Needless Bureaucracy FTL (of live music)

Save our live music
Save our live music

Ordinarily I don’t concern myself with the goings on in London, there’s a mutual understanding there; they have no idea who I am, and I think they’re all insufferable gobshites. However, occasionally things start in London and go on to affect other places, which is why we need to nip this one in the bud.

I’m referring to form 696, or as I like to call it, the harbinger of death to live music.
Form 696 already applies in 21 London boroughs, and requires licencees to submit 8 pages of information on live music performers, including names, addresses, phone numbers and the ethnicity of it’s potential audience. Failure to comply will result in a fine and possible loss of licence.

The metropolitan police have stated that this is in response to incidents involving guns in 2006 and is designed to provide safety at the venues and pinpoint troublemakers, but almost instantly makes open mic nights impossible, and creates serious problems for small venues. I’m not a musician, but I would question why my privacy was at risk for performing live music, and a detterent such as this hardly encourages our musicians, which are sadly one of our few remaining exports.

Feargal Sharkey, of The Undertones fame is campaigning, as the head of UK Music, against form 696 and a petition has been started that I urge you all to sign. Furthermore there are fears this information allows the police to focus on music enjoyed by black and asian young people since the type of music and the likely audience needs to be disclosed. Mr Sharkey had this to say:

“In explicitly singling out performances and musical styles favoured by the black community we believe the use of Risk Assessment Form 696 is disproportionate, unacceptable and damaging to live music.”

4 thoughts on “Needless Bureaucracy FTL (of live music)

  1. Y’know what worries me most is why the fuck do the need to know the ethnicity of the likely audience? What exactly is that going to tell them? I can bet it’s not an attempt to supply kosher hot dogs to the burger van outside.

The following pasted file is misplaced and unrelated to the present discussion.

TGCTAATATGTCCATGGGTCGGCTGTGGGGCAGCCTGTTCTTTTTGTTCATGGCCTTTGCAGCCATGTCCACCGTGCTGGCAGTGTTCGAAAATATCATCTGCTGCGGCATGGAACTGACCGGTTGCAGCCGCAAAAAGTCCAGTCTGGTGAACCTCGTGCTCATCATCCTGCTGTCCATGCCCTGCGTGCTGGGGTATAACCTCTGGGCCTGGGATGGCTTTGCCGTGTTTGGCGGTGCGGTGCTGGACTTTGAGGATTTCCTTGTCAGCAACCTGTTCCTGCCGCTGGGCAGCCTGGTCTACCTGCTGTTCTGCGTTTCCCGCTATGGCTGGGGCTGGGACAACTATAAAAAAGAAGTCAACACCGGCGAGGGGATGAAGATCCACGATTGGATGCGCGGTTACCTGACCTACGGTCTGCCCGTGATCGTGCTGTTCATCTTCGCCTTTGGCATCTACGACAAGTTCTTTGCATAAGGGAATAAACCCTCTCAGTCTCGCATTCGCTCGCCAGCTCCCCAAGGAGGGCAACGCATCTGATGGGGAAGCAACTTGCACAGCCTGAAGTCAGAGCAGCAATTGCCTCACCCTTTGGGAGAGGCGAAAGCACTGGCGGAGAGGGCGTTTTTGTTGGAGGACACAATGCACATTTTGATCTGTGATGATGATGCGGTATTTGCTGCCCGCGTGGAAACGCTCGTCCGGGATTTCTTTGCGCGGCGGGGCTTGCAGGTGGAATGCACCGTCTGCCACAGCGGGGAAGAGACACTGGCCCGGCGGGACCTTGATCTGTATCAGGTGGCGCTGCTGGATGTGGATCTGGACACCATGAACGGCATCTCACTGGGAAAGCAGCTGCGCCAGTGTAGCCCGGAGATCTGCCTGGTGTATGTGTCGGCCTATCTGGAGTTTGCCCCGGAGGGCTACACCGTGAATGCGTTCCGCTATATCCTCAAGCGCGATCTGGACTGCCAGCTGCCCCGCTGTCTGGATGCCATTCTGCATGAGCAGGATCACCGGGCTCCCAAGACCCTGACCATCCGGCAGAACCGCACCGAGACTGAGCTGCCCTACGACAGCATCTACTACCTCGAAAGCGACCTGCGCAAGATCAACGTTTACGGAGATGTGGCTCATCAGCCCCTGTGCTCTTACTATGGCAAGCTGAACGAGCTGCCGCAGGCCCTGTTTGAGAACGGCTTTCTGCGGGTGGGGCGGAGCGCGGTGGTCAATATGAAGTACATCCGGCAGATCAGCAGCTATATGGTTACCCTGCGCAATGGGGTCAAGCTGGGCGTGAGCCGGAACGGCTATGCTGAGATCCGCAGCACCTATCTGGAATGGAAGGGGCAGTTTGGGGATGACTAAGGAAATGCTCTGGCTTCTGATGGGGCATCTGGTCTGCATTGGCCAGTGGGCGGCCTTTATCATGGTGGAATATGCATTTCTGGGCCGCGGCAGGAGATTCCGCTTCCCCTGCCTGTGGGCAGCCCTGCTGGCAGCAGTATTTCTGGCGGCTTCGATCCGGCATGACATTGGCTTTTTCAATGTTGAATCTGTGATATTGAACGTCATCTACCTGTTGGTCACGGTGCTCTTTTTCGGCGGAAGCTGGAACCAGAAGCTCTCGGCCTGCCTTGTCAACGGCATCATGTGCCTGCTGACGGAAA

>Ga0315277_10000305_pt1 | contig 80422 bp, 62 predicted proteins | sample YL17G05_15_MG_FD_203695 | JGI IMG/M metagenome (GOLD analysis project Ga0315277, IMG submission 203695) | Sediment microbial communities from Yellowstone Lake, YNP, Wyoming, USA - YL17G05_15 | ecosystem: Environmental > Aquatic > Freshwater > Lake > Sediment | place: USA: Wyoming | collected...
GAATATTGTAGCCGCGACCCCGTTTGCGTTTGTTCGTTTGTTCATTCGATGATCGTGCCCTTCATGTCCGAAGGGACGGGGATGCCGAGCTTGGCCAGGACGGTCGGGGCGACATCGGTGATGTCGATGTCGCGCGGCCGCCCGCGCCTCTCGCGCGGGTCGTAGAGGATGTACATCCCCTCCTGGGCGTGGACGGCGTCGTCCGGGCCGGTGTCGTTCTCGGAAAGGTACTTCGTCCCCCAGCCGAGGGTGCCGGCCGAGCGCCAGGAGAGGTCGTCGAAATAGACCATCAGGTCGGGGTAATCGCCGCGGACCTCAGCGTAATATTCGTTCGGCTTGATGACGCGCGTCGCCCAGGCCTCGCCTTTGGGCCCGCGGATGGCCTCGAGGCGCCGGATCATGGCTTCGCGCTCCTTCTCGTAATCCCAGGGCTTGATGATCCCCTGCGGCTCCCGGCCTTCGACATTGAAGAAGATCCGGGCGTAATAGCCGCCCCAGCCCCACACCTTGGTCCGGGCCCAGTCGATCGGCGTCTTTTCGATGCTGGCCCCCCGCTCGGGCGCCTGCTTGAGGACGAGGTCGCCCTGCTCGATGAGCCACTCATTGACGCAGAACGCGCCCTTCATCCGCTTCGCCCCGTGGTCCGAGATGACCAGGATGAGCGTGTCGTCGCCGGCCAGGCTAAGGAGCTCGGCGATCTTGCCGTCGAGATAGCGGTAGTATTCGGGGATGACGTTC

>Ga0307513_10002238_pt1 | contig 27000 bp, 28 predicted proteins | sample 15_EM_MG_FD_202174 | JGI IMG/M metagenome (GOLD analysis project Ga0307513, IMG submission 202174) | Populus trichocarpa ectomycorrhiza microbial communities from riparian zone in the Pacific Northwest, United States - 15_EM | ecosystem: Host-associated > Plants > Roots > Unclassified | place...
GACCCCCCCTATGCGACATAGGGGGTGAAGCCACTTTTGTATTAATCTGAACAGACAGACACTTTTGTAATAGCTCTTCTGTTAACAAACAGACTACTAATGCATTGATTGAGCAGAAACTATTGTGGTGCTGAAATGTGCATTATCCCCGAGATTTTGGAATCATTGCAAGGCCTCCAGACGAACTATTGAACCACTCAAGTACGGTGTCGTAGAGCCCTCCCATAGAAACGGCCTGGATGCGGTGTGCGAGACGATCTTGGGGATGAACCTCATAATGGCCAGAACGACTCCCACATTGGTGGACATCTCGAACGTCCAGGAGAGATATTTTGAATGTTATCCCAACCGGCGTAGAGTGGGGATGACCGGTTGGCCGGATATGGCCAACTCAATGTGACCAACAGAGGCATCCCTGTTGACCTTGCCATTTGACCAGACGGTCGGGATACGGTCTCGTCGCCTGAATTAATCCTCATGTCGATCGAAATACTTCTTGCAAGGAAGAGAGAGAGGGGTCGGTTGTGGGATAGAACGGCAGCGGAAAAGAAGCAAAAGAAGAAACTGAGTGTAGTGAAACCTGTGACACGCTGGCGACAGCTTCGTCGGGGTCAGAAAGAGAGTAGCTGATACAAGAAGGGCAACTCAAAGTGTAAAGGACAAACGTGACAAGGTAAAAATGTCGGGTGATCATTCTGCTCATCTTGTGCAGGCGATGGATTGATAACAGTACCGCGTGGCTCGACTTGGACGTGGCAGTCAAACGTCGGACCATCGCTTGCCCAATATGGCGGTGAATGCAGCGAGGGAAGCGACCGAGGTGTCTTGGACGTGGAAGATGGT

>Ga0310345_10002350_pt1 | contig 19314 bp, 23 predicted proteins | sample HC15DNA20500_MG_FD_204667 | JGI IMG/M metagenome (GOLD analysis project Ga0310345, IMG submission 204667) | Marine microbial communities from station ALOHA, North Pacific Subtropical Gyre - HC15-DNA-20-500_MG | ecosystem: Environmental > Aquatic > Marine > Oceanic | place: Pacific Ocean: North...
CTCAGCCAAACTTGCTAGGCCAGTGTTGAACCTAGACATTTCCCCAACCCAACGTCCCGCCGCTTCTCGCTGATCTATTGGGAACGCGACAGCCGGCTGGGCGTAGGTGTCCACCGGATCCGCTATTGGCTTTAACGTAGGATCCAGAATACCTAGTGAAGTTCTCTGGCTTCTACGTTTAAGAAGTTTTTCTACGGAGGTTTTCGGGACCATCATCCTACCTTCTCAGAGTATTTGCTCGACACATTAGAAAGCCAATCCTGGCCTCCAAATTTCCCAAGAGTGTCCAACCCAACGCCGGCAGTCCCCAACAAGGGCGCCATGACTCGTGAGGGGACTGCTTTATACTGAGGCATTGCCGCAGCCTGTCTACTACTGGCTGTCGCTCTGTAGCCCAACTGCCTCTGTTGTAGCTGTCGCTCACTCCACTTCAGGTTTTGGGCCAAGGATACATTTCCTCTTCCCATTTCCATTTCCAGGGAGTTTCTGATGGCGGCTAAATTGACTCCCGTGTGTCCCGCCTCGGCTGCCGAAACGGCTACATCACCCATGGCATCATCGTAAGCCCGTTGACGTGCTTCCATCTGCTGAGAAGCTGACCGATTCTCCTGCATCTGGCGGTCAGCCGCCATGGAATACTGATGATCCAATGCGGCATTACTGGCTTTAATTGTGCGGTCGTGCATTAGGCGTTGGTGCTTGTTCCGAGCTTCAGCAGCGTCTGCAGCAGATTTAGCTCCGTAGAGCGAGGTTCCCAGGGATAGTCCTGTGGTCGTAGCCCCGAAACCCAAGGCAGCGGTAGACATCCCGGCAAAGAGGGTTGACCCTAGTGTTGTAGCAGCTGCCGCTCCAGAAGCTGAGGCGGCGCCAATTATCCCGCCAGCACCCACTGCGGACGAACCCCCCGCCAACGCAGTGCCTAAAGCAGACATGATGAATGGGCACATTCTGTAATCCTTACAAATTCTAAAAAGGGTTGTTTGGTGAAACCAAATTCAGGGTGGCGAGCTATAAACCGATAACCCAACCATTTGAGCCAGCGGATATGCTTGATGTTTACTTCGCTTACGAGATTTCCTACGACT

There used to be a little pub my compatriots and I went to every week. It was tiny, barely enough room for 20 people but we went for two reasons. One, they sold a fine selection of real ales; two, they had a live piano act on every Thursday. This guy would systematically remove all the casing from the upright and play some of the best jazz and blues I’ve had the pleasure of hearing live. What’s even better is that he wasn’t paid for this, he got a few pints out of it.

    I can’t see this legislation being put into place for performances such as this, it appears the goal is to target potentially violent gigs. I don’t have a problem with preventing violence, but I do take issue with assuming it’s likelyhood is related to the race of the attendees.

    Surely the correct way to deal with this is for the police to keep good relations with venues. No event organiser wants a brawl at their gig, and I’m sure most already alert the police if they’re holding an event which may attract a few violent attendees. More legislation is not the answer to this problem, especially not one so ham-fisted as form 696.

    Like

  2. Ado

    Hmmm…. Yes it is and yes they are indeed.

    What a lovely picture it is too, the photographer must have some talent to make that quite below average guy look so cool…

    Like

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